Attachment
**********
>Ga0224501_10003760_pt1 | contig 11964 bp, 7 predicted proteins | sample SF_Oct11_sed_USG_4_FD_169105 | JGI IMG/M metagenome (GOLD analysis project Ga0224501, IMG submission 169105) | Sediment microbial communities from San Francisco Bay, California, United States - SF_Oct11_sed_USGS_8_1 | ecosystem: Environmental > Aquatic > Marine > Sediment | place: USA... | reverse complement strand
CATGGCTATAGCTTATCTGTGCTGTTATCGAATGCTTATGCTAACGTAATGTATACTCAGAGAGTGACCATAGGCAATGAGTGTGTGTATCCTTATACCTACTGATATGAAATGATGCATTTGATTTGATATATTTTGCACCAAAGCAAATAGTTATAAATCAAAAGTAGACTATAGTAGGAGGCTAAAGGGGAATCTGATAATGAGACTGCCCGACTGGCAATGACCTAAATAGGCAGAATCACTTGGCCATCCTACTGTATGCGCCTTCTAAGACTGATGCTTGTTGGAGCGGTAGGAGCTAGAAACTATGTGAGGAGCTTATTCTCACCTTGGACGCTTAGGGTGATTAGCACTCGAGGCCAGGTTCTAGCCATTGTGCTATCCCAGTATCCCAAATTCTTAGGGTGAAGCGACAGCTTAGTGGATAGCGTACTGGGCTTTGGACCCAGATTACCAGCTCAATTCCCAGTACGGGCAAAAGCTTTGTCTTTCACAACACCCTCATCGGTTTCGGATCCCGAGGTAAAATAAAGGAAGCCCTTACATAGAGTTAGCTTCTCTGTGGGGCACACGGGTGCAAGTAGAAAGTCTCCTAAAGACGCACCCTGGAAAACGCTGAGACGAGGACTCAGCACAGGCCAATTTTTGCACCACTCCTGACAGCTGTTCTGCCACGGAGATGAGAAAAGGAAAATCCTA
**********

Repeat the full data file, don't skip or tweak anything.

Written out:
>Ga0224501_10003760_pt1 | contig 11964 bp, 7 predicted proteins | sample SF_Oct11_sed_USG_4_FD_169105 | JGI IMG/M metagenome (GOLD analysis project Ga0224501, IMG submission 169105) | Sediment microbial communities from San Francisco Bay, California, United States - SF_Oct11_sed_USGS_8_1 | ecosystem: Environmental > Aquatic > Marine > Sediment | place: USA... | reverse complement strand
CATGGCTATAGCTTATCTGTGCTGTTATCGAATGCTTATGCTAACGTAATGTATACTCAGAGAGTGACCATAGGCAATGAGTGTGTGTATCCTTATACCTACTGATATGAAATGATGCATTTGATTTGATATATTTTGCACCAAAGCAAATAGTTATAAATCAAAAGTAGACTATAGTAGGAGGCTAAAGGGGAATCTGATAATGAGACTGCCCGACTGGCAATGACCTAAATAGGCAGAATCACTTGGCCATCCTACTGTATGCGCCTTCTAAGACTGATGCTTGTTGGAGCGGTAGGAGCTAGAAACTATGTGAGGAGCTTATTCTCACCTTGGACGCTTAGGGTGATTAGCACTCGAGGCCAGGTTCTAGCCATTGTGCTATCCCAGTATCCCAAATTCTTAGGGTGAAGCGACAGCTTAGTGGATAGCGTACTGGGCTTTGGACCCAGATTACCAGCTCAATTCCCAGTACGGGCAAAAGCTTTGTCTTTCACAACACCCTCATCGGTTTCGGATCCCGAGGTAAAATAAAGGAAGCCCTTACATAGAGTTAGCTTCTCTGTGGGGCACACGGGTGCAAGTAGAAAGTCTCCTAAAGACGCACCCTGGAAAACGCTGAGACGAGGACTCAGCACAGGCCAATTTTTGCACCACTCCTGACAGCTGTTCTGCCACGGAGATGAGAAAAGGAAAATCCTA